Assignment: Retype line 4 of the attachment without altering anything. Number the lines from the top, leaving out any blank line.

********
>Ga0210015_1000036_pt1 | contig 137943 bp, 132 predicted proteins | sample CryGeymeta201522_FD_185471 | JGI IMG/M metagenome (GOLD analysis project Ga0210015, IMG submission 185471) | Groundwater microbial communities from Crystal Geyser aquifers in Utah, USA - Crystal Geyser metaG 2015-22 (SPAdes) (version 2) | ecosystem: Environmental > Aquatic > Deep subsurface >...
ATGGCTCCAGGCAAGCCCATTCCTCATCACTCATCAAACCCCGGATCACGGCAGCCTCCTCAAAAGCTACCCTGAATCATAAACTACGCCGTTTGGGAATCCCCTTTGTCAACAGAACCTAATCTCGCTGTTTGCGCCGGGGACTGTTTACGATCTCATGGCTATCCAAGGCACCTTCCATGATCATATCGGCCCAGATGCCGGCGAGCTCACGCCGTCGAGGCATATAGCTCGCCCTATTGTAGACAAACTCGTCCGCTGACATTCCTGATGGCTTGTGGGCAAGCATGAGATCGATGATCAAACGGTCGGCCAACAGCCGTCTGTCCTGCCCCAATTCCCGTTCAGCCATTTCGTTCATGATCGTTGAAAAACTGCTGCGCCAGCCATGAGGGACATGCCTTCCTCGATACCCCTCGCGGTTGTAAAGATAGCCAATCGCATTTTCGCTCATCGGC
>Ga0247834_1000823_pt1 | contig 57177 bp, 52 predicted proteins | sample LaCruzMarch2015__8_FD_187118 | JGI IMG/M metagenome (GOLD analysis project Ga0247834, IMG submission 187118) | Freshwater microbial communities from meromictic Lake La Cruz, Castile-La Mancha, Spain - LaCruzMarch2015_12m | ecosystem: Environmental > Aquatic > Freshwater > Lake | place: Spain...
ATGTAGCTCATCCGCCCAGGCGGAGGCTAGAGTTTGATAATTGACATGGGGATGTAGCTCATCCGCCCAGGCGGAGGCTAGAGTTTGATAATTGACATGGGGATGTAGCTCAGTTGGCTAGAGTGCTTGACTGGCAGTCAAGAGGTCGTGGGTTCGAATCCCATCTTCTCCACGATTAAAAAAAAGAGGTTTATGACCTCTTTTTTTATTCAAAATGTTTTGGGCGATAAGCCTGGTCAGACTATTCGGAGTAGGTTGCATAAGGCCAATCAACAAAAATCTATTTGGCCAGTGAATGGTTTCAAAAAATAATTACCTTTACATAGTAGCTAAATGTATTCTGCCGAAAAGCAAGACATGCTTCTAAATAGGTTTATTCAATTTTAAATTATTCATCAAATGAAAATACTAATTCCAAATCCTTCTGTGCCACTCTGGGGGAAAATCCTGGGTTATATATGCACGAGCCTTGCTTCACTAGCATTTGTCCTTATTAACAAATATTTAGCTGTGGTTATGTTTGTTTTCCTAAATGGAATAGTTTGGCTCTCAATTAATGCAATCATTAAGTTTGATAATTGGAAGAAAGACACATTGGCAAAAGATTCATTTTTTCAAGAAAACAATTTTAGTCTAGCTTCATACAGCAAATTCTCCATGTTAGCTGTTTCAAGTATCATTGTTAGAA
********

ATGTAGCTCATCCGCCCAGGCGGAGGCTAGAGTTTGATAATTGACATGGGGATGTAGCTCATCCGCCCAGGCGGAGGCTAGAGTTTGATAATTGACATGGGGATGTAGCTCAGTTGGCTAGAGTGCTTGACTGGCAGTCAAGAGGTCGTGGGTTCGAATCCCATCTTCTCCACGATTAAAAAAAAGAGGTTTATGACCTCTTTTTTTATTCAAAATGTTTTGGGCGATAAGCCTGGTCAGACTATTCGGAGTAGGTTGCATAAGGCCAATCAACAAAAATCTATTTGGCCAGTGAATGGTTTCAAAAAATAATTACCTTTACATAGTAGCTAAATGTATTCTGCCGAAAAGCAAGACATGCTTCTAAATAGGTTTATTCAATTTTAAATTATTCATCAAATGAAAATACTAATTCCAAATCCTTCTGTGCCACTCTGGGGGAAAATCCTGGGTTATATATGCACGAGCCTTGCTTCACTAGCATTTGTCCTTATTAACAAATATTTAGCTGTGGTTATGTTTGTTTTCCTAAATGGAATAGTTTGGCTCTCAATTAATGCAATCATTAAGTTTGATAATTGGAAGAAAGACACATTGGCAAAAGATTCATTTTTTCAAGAAAACAATTTTAGTCTAGCTTCATACAGCAAATTCTCCATGTTAGCTGTTTCAAGTATCATTGTTAGAA